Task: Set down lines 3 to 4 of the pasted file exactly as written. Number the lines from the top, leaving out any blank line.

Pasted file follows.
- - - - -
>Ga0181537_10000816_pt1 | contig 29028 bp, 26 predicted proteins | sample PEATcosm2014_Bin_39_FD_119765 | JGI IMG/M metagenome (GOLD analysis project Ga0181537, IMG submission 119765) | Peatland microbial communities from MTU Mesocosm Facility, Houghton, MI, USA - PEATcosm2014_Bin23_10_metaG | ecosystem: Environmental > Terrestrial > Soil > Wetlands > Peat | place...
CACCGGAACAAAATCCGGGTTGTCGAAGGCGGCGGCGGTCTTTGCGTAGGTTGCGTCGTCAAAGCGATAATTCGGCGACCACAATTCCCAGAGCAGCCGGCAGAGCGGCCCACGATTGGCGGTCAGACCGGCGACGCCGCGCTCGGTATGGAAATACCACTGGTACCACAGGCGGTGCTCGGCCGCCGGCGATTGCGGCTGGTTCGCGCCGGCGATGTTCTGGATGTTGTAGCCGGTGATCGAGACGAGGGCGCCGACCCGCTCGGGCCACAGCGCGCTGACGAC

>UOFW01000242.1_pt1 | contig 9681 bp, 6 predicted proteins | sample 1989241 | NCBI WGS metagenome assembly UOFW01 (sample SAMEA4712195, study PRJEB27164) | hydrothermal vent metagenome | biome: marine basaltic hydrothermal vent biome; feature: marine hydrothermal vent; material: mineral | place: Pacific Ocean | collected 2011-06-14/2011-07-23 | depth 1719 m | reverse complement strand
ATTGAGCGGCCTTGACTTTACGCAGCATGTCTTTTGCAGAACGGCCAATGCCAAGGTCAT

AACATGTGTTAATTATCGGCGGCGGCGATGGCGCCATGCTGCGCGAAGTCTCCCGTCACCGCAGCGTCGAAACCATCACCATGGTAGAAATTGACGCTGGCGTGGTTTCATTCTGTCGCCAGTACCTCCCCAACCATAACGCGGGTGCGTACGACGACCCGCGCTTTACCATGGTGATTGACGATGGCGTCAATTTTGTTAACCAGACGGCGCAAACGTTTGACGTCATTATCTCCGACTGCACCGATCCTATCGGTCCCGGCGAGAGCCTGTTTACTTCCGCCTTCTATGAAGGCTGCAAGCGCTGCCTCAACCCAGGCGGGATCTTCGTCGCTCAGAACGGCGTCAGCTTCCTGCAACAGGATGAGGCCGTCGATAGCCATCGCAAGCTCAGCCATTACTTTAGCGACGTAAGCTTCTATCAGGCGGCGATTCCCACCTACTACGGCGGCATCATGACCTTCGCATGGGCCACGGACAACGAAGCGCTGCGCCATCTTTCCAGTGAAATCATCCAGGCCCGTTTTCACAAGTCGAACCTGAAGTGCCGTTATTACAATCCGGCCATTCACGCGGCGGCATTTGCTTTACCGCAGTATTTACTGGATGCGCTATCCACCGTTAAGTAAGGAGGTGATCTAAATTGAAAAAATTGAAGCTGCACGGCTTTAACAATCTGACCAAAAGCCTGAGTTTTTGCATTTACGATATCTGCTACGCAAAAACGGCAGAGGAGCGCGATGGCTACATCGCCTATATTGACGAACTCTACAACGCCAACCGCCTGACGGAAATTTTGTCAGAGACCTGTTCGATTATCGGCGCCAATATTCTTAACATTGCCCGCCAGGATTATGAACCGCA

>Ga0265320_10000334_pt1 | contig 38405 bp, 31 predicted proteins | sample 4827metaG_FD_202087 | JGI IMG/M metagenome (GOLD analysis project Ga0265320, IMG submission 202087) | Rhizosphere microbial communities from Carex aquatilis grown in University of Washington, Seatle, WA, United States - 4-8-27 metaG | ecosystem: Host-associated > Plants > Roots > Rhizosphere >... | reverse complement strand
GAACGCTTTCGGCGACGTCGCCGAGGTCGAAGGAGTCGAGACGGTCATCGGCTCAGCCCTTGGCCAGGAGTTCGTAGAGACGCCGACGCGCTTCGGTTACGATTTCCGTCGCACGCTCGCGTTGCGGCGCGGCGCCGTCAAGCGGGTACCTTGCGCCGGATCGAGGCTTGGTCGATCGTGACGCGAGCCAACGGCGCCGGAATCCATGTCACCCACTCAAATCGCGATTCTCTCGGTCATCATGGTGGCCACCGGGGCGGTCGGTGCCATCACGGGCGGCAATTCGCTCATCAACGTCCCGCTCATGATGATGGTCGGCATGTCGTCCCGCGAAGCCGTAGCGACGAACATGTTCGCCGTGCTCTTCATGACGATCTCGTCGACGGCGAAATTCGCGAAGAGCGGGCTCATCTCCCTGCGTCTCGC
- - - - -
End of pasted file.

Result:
>UOFW01000242.1_pt1 | contig 9681 bp, 6 predicted proteins | sample 1989241 | NCBI WGS metagenome assembly UOFW01 (sample SAMEA4712195, study PRJEB27164) | hydrothermal vent metagenome | biome: marine basaltic hydrothermal vent biome; feature: marine hydrothermal vent; material: mineral | place: Pacific Ocean | collected 2011-06-14/2011-07-23 | depth 1719 m | reverse complement strand
ATTGAGCGGCCTTGACTTTACGCAGCATGTCTTTTGCAGAACGGCCAATGCCAAGGTCAT